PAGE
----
Are You Really Making a Profit on Your FFP Contracts?

FFP contracts are great — in theory – are they really great in practice?

You put your proposal together: you budgeted your labor, indirects and add in a 7% profit.

Congratulations – you are awarded $100,000 to produce 3 deliverables.

Are you really making a 7% profit —- or don’t you know?

It is really great to know how much revenue you will make, but if you don’t actually track your directs and indirects against the contract you may actually wind up losing money.

You are obligated to the deliverables – you can’t ask for more money – that’s the point of a fixed price contract.  The government doesn’t care if you lose money on the contract – they just want you to produce what you committed to.

Most contractors are not concerned about tracking costs and indirects against specific contracts unless they have a Cost Plus Fee contract. But the fact of the matter it is just as important, from a financial management perspective, to track your costs on all contracts to ensure that you are covering your costs and maintaining a profit.

According to a recent article by Steven Mendiburu in the Contract Management magazine, “Fixed-price contracting is now the preferred vehicle of choice by the U.S. government”; even for large R&D contracts.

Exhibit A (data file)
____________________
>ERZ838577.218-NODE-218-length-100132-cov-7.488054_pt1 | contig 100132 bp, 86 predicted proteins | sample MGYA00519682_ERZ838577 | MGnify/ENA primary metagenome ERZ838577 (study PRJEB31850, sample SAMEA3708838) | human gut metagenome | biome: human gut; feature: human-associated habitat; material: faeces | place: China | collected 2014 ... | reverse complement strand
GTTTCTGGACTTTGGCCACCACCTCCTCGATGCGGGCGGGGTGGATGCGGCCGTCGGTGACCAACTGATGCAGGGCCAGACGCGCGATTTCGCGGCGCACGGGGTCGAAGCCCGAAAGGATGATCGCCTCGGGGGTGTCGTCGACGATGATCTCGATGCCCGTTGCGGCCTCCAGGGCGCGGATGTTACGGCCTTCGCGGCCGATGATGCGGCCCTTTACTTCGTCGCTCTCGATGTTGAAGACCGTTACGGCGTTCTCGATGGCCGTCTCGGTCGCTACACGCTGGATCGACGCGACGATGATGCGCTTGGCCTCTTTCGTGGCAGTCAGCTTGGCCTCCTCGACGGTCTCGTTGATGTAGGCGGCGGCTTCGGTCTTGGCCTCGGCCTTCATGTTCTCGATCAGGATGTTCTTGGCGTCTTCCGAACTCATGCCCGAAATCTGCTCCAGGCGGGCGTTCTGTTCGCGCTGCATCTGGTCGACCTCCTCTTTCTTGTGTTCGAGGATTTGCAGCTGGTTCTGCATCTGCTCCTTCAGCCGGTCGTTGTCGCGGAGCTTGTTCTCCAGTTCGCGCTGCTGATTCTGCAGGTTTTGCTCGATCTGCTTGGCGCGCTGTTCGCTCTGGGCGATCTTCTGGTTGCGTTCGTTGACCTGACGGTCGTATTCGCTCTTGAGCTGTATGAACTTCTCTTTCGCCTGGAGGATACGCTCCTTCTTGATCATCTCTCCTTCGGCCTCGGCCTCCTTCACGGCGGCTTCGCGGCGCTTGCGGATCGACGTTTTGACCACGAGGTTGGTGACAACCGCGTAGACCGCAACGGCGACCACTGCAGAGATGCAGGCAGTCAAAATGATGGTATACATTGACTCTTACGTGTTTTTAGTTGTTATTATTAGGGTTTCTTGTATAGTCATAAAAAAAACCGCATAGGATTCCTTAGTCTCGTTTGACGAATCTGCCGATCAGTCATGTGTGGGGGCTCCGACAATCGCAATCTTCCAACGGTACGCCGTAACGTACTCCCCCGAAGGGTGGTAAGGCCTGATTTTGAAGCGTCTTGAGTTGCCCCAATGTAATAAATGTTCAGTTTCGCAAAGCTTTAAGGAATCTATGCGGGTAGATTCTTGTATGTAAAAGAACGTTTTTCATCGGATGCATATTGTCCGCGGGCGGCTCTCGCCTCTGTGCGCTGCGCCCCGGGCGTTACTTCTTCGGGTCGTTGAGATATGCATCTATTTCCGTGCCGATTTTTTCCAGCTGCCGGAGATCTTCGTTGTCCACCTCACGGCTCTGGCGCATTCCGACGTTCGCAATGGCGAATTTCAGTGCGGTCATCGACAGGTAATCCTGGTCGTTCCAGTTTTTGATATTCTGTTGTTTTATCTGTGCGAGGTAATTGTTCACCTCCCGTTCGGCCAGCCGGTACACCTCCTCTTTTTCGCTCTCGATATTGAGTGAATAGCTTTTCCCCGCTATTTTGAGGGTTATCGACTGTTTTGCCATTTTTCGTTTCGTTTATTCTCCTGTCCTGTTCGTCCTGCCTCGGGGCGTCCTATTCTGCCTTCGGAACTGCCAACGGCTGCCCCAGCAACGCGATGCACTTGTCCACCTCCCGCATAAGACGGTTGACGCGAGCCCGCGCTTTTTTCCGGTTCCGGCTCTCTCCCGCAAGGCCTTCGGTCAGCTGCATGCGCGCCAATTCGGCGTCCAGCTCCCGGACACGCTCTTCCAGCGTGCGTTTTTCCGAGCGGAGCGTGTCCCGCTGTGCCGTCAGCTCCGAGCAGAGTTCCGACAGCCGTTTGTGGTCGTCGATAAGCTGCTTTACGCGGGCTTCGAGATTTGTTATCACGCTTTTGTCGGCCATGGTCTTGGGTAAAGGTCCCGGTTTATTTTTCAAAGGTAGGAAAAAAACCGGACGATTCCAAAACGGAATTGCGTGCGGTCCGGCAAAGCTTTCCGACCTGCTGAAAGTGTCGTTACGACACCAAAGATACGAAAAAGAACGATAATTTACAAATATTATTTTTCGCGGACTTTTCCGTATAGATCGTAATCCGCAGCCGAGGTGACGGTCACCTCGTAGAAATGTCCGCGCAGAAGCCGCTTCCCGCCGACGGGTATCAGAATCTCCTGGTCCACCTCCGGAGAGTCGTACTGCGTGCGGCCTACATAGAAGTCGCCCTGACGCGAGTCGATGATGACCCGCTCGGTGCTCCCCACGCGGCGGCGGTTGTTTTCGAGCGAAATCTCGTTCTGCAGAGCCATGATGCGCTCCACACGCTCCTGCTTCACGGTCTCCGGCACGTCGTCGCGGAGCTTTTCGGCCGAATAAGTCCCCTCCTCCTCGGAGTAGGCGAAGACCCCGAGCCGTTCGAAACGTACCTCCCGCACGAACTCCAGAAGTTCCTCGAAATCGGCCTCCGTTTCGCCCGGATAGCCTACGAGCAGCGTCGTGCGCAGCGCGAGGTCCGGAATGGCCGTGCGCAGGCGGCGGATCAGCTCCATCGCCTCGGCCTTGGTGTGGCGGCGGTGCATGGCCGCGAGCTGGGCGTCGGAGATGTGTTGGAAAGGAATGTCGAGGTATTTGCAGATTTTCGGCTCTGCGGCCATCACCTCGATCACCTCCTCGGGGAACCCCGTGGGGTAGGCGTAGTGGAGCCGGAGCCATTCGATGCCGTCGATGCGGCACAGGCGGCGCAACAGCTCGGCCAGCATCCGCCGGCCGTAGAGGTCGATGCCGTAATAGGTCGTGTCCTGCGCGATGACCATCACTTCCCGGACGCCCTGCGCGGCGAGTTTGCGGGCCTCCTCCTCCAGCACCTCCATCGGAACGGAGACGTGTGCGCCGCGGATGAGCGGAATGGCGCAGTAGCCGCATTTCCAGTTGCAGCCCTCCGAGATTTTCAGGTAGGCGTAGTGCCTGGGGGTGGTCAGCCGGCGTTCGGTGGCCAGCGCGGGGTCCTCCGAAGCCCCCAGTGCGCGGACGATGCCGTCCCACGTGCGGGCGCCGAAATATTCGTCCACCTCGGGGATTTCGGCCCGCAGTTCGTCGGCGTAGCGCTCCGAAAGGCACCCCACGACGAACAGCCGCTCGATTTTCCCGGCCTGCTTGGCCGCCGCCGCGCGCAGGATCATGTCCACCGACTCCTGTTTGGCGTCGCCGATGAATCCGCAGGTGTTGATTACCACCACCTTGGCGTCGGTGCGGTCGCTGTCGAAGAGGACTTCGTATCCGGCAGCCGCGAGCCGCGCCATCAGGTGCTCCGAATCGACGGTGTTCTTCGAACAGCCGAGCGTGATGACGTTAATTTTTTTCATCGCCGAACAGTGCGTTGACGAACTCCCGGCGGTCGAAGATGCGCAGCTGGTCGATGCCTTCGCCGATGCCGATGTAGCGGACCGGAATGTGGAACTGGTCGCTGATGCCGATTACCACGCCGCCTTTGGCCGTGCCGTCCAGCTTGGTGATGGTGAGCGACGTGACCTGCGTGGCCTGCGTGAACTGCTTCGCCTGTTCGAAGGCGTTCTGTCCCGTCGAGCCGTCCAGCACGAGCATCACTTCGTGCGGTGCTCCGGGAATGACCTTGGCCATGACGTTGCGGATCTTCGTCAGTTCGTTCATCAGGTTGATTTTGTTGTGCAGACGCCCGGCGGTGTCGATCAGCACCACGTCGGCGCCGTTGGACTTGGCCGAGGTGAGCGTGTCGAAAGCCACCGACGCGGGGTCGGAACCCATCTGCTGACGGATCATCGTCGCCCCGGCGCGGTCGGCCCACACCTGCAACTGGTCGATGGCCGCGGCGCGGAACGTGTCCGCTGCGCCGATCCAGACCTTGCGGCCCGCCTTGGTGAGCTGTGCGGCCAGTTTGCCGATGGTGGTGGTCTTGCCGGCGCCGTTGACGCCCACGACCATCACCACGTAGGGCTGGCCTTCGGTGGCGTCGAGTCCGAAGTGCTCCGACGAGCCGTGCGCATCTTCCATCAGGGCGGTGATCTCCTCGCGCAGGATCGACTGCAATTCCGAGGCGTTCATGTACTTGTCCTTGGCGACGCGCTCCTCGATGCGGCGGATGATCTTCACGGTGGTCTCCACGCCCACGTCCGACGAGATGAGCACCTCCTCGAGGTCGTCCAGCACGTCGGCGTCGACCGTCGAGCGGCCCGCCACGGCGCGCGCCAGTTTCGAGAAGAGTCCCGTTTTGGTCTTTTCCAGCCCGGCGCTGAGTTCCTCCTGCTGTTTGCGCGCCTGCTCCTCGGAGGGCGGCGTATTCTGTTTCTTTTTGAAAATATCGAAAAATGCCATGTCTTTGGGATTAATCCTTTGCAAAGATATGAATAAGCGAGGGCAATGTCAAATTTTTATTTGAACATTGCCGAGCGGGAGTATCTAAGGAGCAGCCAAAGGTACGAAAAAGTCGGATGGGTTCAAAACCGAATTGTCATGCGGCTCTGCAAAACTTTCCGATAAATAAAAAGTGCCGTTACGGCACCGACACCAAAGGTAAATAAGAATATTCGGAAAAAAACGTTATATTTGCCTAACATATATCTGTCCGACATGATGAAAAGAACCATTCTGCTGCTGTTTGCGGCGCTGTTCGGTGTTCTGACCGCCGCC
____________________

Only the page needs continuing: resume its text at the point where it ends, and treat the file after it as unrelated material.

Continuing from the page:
Now is the time to get your systems and processes in place to accurately bid on and track actual costs on all of your contracts and make sure you actually make the profit you bid on your proposal.

There is no cost recovery option in FFP contracts like there is in CPFF contracts, so your top line will not change for the contract; but your real bottom line may take a hit if you don’t track you costs accurately.



  1. Agreed, a firm will rarely if ever make the profit it figured in its bid leading to the award. This is why it is even more important to make a risk assessment to calculate how little profit it is willing to accept and if that assessment results in too low of a rate or if raising its bid will deem it noncompetitive, don’t bid.

  2. Definitely – The push from the Government to award FFP type contracts – even for large dollar and/or R&D – will make it even more risky for government contractors. Particularly the very small R&D firms out there.

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